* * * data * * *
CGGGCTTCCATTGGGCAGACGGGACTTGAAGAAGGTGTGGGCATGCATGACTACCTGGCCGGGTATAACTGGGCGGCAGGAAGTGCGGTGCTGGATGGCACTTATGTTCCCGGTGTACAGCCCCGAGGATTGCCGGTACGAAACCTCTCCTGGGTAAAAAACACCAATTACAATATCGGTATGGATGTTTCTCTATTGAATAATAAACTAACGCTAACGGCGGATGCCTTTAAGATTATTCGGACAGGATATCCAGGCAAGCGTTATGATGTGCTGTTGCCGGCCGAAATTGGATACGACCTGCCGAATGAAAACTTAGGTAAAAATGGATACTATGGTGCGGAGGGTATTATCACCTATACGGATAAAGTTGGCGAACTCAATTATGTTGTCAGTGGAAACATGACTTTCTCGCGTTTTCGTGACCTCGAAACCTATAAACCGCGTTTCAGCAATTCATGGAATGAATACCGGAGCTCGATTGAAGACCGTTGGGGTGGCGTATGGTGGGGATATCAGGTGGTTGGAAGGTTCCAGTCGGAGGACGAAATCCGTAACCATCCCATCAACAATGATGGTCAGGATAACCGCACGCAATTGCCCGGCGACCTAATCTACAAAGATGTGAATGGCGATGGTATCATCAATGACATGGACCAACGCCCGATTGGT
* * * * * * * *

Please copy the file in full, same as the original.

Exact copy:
CGGGCTTCCATTGGGCAGACGGGACTTGAAGAAGGTGTGGGCATGCATGACTACCTGGCCGGGTATAACTGGGCGGCAGGAAGTGCGGTGCTGGATGGCACTTATGTTCCCGGTGTACAGCCCCGAGGATTGCCGGTACGAAACCTCTCCTGGGTAAAAAACACCAATTACAATATCGGTATGGATGTTTCTCTATTGAATAATAAACTAACGCTAACGGCGGATGCCTTTAAGATTATTCGGACAGGATATCCAGGCAAGCGTTATGATGTGCTGTTGCCGGCCGAAATTGGATACGACCTGCCGAATGAAAACTTAGGTAAAAATGGATACTATGGTGCGGAGGGTATTATCACCTATACGGATAAAGTTGGCGAACTCAATTATGTTGTCAGTGGAAACATGACTTTCTCGCGTTTTCGTGACCTCGAAACCTATAAACCGCGTTTCAGCAATTCATGGAATGAATACCGGAGCTCGATTGAAGACCGTTGGGGTGGCGTATGGTGGGGATATCAGGTGGTTGGAAGGTTCCAGTCGGAGGACGAAATCCGTAACCATCCCATCAACAATGATGGTCAGGATAACCGCACGCAATTGCCCGGCGACCTAATCTACAAAGATGTGAATGGCGATGGTATCATCAATGACATGGACCAACGCCCGATTGGT